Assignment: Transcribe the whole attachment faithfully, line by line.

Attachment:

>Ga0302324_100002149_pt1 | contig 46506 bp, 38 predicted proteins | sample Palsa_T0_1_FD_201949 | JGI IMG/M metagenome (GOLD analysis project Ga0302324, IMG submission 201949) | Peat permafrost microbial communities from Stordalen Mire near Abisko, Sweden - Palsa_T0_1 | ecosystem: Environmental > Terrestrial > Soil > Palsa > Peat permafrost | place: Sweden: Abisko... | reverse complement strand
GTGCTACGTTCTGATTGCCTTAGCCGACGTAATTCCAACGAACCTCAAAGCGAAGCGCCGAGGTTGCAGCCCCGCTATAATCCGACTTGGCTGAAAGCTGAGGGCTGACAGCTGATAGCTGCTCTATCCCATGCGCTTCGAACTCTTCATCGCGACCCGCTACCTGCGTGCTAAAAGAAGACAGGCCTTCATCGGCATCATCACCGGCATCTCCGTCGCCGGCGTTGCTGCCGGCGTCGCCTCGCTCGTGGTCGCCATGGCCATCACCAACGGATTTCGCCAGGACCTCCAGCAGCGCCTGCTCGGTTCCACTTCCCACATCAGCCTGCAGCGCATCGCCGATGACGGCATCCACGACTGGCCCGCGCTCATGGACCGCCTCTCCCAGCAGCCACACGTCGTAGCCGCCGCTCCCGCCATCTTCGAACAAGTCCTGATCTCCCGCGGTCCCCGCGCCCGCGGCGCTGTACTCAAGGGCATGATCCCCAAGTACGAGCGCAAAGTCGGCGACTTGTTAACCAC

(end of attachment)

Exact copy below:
>Ga0302324_100002149_pt1 | contig 46506 bp, 38 predicted proteins | sample Palsa_T0_1_FD_201949 | JGI IMG/M metagenome (GOLD analysis project Ga0302324, IMG submission 201949) | Peat permafrost microbial communities from Stordalen Mire near Abisko, Sweden - Palsa_T0_1 | ecosystem: Environmental > Terrestrial > Soil > Palsa > Peat permafrost | place: Sweden: Abisko... | reverse complement strand
GTGCTACGTTCTGATTGCCTTAGCCGACGTAATTCCAACGAACCTCAAAGCGAAGCGCCGAGGTTGCAGCCCCGCTATAATCCGACTTGGCTGAAAGCTGAGGGCTGACAGCTGATAGCTGCTCTATCCCATGCGCTTCGAACTCTTCATCGCGACCCGCTACCTGCGTGCTAAAAGAAGACAGGCCTTCATCGGCATCATCACCGGCATCTCCGTCGCCGGCGTTGCTGCCGGCGTCGCCTCGCTCGTGGTCGCCATGGCCATCACCAACGGATTTCGCCAGGACCTCCAGCAGCGCCTGCTCGGTTCCACTTCCCACATCAGCCTGCAGCGCATCGCCGATGACGGCATCCACGACTGGCCCGCGCTCATGGACCGCCTCTCCCAGCAGCCACACGTCGTAGCCGCCGCTCCCGCCATCTTCGAACAAGTCCTGATCTCCCGCGGTCCCCGCGCCCGCGGCGCTGTACTCAAGGGCATGATCCCCAAGTACGAGCGCAAAGTCGGCGACTTGTTAACCAC